I am sure that origami is something everyone is familiar with, and even if you don't think that you are an origamist (yes, that's the word for it) at some point in your life you've probably folded a paper plane or a piece of paper so it can fit into an envelope. My interest with origami has taken me from a career as an IT consultant to dabbling in the arts and now exploring art as a therapy for mental health and well-being, but today I want to tell you a little bit more about what is it that I do as a hobby.
If you read my introduceyourself post, this is the picture that you will see:
In fact it is a similar picture to my profile image, and the banner for my profile image is a cropped picture of this:
Which is basically the picture of a water droplet next to an origami crane sitting on top of a rose petal. You will notice that the origami crane has the same colour and texture as the rose petal, because it is made from the same rose that I pressed and turned into the 'paper' that I used to make the origami model.
Most people like to ask me why I make miniature origami cranes. It seems like they are more fascinated by their size rather than the material which it is made from. In case you are wondering how small I make them, here's another picture:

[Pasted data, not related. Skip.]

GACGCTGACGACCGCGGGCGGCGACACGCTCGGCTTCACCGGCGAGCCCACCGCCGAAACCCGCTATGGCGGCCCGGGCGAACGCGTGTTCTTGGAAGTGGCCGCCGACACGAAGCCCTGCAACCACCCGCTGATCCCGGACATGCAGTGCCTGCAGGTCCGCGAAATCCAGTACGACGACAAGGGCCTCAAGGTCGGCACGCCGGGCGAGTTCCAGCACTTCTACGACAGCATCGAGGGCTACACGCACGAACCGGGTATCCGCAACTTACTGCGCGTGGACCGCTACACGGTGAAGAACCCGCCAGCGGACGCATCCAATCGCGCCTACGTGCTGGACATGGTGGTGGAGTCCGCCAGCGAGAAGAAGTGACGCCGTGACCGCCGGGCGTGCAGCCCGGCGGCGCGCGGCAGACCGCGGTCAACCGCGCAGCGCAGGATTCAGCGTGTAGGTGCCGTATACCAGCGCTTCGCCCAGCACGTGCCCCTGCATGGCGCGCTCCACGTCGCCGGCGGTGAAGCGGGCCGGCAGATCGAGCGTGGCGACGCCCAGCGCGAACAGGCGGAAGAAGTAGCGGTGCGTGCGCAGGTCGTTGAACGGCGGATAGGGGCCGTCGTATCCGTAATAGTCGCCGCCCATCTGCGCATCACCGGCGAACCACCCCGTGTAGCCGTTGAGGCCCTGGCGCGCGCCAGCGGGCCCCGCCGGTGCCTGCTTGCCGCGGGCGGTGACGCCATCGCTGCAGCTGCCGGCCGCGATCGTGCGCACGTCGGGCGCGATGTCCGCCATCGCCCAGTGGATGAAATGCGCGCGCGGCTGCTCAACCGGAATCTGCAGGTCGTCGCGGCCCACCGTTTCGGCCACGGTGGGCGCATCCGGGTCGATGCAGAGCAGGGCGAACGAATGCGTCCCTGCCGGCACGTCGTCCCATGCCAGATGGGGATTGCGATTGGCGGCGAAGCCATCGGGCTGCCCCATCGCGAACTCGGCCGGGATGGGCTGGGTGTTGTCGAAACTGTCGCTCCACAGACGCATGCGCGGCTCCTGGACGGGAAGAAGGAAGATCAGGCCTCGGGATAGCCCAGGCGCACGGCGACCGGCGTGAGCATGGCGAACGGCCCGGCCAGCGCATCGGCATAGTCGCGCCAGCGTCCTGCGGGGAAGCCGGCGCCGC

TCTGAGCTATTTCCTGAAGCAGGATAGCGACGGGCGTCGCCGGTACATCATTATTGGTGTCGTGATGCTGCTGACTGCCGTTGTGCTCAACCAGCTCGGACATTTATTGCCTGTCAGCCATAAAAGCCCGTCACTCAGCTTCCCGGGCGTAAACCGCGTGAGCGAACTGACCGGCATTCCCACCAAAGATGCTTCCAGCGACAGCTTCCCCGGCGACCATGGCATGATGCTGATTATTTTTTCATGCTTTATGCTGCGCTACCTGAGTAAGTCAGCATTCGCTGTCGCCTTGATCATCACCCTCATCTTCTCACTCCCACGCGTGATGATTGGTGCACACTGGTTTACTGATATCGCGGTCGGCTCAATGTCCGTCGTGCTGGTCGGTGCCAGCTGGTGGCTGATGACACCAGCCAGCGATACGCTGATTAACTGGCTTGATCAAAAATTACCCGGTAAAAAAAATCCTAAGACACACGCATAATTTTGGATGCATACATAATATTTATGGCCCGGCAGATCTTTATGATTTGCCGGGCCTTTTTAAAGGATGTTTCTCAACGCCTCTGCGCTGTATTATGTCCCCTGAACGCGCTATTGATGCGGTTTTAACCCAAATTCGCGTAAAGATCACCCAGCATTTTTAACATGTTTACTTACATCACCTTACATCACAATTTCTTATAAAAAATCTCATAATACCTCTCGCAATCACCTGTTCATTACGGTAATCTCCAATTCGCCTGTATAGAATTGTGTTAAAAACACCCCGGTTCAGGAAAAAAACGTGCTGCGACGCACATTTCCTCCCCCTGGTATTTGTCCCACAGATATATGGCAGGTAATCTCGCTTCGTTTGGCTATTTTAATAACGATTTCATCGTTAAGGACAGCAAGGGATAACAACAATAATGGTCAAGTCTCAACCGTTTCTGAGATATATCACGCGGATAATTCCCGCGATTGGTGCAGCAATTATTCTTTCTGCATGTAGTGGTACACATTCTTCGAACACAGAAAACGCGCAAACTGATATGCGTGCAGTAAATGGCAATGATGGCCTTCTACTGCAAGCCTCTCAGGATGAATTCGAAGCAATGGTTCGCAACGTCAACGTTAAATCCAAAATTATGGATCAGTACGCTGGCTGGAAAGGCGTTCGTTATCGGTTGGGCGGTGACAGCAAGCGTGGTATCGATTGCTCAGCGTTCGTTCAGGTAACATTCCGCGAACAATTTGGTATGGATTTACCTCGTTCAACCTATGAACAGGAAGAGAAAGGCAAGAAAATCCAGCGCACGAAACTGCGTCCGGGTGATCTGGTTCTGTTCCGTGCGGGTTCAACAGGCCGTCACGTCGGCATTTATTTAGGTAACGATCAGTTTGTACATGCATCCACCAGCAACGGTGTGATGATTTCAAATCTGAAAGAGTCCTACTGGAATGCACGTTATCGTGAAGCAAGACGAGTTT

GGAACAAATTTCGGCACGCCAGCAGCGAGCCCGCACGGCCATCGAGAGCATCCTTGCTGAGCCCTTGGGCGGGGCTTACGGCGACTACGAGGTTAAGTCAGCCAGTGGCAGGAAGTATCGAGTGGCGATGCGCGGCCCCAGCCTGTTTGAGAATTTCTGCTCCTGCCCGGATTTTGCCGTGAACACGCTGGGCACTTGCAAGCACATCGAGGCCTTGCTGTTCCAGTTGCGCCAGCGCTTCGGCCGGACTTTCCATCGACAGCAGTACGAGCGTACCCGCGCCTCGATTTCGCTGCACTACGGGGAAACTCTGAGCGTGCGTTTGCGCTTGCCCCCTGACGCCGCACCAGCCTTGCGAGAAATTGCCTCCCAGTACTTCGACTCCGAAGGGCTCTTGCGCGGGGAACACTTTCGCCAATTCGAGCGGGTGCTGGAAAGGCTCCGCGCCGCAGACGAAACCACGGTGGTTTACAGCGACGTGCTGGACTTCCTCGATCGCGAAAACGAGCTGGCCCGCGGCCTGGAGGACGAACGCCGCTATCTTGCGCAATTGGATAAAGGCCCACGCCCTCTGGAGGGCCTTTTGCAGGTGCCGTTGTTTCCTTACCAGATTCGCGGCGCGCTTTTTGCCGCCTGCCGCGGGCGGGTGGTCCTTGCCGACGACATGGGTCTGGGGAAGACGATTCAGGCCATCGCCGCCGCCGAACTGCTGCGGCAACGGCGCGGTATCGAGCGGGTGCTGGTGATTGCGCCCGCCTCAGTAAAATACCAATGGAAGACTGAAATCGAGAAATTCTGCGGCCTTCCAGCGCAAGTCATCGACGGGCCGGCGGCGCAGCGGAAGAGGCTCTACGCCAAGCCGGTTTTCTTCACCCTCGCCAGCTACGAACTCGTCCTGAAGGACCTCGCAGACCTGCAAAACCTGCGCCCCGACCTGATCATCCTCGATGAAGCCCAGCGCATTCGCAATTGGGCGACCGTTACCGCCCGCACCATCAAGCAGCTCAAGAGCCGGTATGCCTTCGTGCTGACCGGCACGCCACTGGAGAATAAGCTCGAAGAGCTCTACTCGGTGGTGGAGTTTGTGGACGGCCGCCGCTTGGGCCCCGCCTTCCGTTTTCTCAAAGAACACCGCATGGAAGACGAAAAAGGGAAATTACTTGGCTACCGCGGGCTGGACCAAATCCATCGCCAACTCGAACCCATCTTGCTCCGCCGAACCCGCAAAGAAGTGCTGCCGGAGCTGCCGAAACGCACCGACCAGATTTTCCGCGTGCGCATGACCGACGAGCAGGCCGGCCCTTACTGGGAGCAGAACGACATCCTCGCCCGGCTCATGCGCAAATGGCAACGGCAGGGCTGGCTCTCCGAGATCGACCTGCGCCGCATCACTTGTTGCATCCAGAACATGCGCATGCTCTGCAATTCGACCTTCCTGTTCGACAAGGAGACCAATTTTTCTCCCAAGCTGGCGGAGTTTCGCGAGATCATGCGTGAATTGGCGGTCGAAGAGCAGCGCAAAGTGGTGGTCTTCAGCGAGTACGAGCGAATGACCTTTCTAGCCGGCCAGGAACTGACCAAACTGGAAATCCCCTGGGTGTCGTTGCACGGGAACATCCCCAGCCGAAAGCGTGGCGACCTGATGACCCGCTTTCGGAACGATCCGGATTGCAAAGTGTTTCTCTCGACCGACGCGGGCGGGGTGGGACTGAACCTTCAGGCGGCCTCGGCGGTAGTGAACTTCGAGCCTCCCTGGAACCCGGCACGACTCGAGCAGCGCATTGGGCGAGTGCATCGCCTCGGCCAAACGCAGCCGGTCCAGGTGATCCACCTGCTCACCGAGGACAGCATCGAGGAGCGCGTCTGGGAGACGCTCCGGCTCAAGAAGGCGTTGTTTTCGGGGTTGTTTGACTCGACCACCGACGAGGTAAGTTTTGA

There are of course many people who can make miniature cranes about this size, and if that's all I managed to do then this wouldn't be a very different story. But just to explain the power of being able to do something simple and do it well, I can tell you that you get to make miniature origami crane by starting from a bigger piece of paper and work your way down to smaller sizes (there's no secret or tricks to this at all - although sometimes I wish there was).
Lots of people have commented on the fact that I should make the cranes bigger or use some other materials, but for some reason the idea of using flower petals just seemed right to me. After all, what can be more beautiful and natural compared to the resources that nature provides!
There is also value in the impermanence of this material, that is has a transient nature (the flower petal loses its colour and structural integrity, albeit rather slowly if you keep it out of direct light and away from moisture). I didn't know this but impermanence (https://en.wikipedia.org/wiki/Impermanence) is one of the essential doctrines and a part of three marks of existence in Buddhism. I always thought of myself as more of a Taoist though :p
I have never thought to make a living from this hobby of mine, but I have used the insights gained from teaching myself how to do this to explore the potential of using origami as a form of art therapy, to teach people how to improve their mental fitness and well-being. I have considered partnering with other artists that are interested and have explored the therapeutic benefits of art to create resources for people looking for alternative forms of mindfulness exercises or activities.
And if you know someone who also shares this same hobby as me, I'd love to get some tips and advice on how to improve my techniques and what you do to preserve them for longer.
Thank you for reading :)